Hi John, talk us through your role at Technicolor Creative Studios?
My job title is Imaging Architect, and I report into the GSA team (Global Systems Architecture). We have built up a global team of Imaging engineers within TCS. Imaging as whole looks after technical image quality to help ensure the company maintains the highest image quality standards expected by our clients. The most important aspect of this is color management..
Tell us about the science of color management & VFX.
Color science is not rocket science – it’s much harder! Jesting aside, it can be very challenging – it’s a rather niche subject but it’s very important. The Technicolor brand is famed for a long history of being at the forefront of color science in moving images. It’s important that we are able to demonstrate to our clients that we still have expertise in this field in digital age.
The Technicolor brand is well known for its involvement in the development of color film – the very bedrock for color images projected on a large screen – that is a legacy to be proud of. Nowadays, it is all about digital imaging. Digital capture, digital delivery, and everything in-between. Color science for celluloid film is a complex topic and has not entirely disappeared. Some high-profile projects are still shot on Film, and we must retain knowledge in-house on how to handle the technical intricacies of working with Film scans in a digital environment.
Moreover, as digital imaging has become more widespread the color management challenges have increased. Today we work with a growing variety of digital capture devices and a growing variety of display technologies. Once upon a time it was all about capturing on film and displaying images in theatres using film projectors and on old-fashioned CRTs. Now we have many different cameras to handle and a multitude of display standards and display technologies to manage to deliver to for both theatrical and TV audiences. The main delivery mediums are: Conventional TV, HDR TV, digital cinema, and high dynamic range cinema is emerging as we speak.
Furthermore, there are many ways to skin the cat. Our clients handle color managed workflows in a variety of ways. It is necessary for us to work closely with clients and DI facilities on a project-by-project basis as the requirements always vary. And often require ingenious solutions.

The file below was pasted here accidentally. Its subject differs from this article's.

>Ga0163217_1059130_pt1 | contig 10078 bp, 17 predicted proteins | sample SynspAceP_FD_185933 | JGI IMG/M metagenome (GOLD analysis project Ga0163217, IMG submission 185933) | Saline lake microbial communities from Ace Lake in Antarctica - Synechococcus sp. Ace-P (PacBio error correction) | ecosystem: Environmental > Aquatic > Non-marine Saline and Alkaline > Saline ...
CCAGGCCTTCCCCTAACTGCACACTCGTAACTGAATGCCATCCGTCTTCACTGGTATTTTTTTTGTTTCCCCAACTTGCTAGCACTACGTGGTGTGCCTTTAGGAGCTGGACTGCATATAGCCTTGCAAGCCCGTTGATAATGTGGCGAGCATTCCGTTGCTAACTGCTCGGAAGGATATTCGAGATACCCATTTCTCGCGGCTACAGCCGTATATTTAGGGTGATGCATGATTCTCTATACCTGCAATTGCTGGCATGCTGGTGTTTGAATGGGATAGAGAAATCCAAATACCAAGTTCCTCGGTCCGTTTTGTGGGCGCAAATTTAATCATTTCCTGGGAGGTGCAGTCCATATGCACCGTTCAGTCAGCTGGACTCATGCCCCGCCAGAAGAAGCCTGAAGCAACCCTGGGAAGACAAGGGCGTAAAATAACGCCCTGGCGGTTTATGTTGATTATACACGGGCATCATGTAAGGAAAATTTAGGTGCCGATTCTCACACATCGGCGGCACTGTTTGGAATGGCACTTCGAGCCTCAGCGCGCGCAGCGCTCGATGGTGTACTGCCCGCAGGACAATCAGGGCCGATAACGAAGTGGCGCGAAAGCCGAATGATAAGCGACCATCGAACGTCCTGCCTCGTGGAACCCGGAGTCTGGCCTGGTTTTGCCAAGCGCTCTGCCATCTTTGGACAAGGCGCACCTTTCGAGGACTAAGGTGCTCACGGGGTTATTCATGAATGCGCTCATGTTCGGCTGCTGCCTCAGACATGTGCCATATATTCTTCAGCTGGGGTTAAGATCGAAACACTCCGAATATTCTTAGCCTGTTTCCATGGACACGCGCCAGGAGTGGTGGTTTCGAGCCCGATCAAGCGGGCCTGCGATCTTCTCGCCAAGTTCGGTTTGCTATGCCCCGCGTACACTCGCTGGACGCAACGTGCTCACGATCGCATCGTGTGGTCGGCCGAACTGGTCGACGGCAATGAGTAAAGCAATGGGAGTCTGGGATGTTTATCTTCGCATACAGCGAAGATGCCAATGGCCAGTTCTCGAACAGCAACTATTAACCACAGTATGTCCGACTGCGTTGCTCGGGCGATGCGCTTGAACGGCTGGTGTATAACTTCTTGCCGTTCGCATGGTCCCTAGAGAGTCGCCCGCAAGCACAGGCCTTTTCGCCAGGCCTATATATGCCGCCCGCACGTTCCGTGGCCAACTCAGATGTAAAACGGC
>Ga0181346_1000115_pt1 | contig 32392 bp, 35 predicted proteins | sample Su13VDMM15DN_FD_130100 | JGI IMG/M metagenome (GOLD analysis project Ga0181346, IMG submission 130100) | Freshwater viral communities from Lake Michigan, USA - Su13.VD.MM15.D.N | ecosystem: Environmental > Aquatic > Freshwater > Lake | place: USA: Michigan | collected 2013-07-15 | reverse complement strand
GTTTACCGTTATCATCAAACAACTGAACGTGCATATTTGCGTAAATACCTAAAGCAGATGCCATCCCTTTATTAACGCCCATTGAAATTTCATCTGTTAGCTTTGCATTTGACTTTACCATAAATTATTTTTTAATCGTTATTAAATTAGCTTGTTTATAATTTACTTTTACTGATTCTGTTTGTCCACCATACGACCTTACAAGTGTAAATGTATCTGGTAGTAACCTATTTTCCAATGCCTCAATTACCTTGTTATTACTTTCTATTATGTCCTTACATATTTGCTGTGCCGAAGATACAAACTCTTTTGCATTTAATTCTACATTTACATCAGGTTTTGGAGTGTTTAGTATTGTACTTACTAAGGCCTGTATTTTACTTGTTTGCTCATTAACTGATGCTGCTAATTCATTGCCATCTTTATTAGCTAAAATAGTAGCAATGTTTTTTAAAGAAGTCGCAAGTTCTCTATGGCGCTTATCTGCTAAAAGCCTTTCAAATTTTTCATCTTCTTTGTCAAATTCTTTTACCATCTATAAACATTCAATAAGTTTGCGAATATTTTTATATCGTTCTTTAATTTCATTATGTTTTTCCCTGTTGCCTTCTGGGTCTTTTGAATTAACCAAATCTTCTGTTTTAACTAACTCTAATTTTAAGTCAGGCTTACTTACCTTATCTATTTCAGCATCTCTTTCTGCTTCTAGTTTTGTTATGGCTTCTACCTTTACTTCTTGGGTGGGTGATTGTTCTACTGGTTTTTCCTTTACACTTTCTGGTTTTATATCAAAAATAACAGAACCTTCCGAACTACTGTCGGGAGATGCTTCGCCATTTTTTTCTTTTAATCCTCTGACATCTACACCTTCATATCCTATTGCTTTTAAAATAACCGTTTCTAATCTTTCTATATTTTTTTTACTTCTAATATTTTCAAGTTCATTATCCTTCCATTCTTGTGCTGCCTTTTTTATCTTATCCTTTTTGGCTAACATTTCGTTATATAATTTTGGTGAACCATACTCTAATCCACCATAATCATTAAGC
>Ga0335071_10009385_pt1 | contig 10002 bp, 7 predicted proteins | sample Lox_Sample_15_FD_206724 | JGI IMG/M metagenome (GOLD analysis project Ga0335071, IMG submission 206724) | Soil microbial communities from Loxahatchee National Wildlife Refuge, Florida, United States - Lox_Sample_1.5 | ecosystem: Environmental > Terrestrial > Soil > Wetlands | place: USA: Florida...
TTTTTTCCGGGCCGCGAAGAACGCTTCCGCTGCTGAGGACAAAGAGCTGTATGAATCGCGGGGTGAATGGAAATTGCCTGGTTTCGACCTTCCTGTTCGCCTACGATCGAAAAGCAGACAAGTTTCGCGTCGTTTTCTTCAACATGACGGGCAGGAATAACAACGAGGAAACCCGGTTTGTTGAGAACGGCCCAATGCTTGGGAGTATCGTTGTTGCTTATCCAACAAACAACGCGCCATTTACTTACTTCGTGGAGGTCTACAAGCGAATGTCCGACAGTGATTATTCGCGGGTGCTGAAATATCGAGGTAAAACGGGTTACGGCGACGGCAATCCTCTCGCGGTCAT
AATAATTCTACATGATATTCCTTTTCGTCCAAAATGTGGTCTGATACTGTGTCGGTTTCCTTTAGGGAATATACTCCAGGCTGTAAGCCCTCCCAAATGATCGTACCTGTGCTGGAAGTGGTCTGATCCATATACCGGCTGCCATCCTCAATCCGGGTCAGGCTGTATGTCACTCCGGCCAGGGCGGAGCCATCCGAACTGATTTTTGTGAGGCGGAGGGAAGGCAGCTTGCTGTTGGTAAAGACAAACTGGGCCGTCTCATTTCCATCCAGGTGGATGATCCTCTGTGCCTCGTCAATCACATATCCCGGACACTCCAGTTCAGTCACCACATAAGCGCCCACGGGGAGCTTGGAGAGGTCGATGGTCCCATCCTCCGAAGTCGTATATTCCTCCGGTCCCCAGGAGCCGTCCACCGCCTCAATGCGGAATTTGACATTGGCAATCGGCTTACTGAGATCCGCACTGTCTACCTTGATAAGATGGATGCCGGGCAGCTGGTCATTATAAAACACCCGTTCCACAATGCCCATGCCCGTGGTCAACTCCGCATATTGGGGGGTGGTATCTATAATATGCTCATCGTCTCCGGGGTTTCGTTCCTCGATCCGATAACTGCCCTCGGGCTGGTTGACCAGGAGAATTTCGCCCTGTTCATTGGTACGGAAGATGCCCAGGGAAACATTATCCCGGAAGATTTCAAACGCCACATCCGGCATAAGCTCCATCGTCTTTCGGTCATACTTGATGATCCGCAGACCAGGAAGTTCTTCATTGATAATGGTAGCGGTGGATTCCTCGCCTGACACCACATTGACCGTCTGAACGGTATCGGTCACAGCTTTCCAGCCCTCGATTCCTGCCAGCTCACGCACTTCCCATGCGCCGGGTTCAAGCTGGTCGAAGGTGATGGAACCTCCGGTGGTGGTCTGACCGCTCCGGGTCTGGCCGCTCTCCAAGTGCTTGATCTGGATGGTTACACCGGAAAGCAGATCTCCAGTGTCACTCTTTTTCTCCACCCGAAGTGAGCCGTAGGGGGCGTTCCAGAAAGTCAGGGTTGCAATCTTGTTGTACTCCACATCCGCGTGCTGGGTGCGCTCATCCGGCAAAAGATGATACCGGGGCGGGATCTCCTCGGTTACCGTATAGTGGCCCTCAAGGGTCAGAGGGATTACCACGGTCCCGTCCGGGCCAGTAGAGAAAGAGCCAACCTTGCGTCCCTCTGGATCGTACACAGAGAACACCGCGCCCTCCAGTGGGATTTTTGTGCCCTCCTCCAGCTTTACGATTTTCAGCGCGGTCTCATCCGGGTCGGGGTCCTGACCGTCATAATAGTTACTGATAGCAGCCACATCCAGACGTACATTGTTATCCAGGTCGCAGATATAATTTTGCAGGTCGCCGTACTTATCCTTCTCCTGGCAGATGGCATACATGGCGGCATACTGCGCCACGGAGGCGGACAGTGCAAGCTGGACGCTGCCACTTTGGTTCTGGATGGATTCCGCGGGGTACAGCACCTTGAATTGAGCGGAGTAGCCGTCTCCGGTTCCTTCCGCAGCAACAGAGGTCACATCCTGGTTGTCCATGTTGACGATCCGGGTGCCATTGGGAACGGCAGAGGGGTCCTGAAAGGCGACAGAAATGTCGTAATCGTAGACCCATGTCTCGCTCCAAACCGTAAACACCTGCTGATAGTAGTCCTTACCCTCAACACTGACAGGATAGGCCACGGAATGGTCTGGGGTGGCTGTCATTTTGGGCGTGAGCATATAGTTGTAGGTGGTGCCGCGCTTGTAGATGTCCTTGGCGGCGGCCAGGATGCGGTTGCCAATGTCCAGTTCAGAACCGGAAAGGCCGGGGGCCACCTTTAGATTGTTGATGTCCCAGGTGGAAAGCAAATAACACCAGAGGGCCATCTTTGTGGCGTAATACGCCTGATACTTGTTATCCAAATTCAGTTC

All of this means that all our projects require custom color pipelines. There is an industry term that sums it up quite well. The studios in US sometimes refer to ‘Snowflake workflows’ – no two color workflows are ever the same.
Technicolor Creative Studios is working on a vast number of projects globally for Film and Episodic TV. All of which means we require a formidable team of Imaging Engineers to handle the throughput and meet today’s ever evolving technical imaging challenges.
What is your favorite project from Technicolor Creative Studios, and why?
There are too many to choose from. For some recent examples of stunning images produced by Technicolor. Nope is a good one – much of this was shot on 65mm film, which can still produce some remarkable images. On the TV Episodic side one show that deserves more publicity is Prehistoric Planets’
What do you expect the future of color & VFX to look like?
Fads come and go. Like stereoscopic for example. What is next – greater resolution? Greater dynamic range? Greater color space (ability to display more saturate colours)? Higher frame rates? Greater use of headsets/VR/AR. I am a fan of HDR display technology – it is here to stay. If used well it can reproduce more lifelike images than is possible with conventional SDR. It really does give artists an increased pallet to play with. A light pallet that offers an extension to what one can do with conventional SDR displays. HDR is not new – it has been with us for many years now, but one challenge in VFX is very few artists have access to HDR displays at the desktop. This is beginning to change – there are recent technologies emerging that mean we will be able to provide affordable HDR display solutions for all artists directly at the desktop. This is not a radical change, but I think it is important and will impact artists directly.
Are there any trends in the industry and changes you expect to see in the next five years?
Currently the main emerging technologies that are of great interest to us in Imaging Engineering world are: continuing developments in HDR, and on capture side Virtual production and use of LED walls for in camera VFX.
New HDR displays are emerging all the time, both TV and theatrical solutions. HDR in theatres is particularly challenging – I think we will see some interesting solutions arriving in this space in coming years
LED walls for VP (Virtual Production). This is an emerging area that still has some technical challenges to overcome. Not least, color management – there are some fascinating color management challenges to solve here to ensure the material produced for display on the LED volume looks correct on set (on HDR-capable LED walls), and resultant images shot by the camera look correct when displayed on the final output device, and all the needs to work in a variety of lighting conditions.
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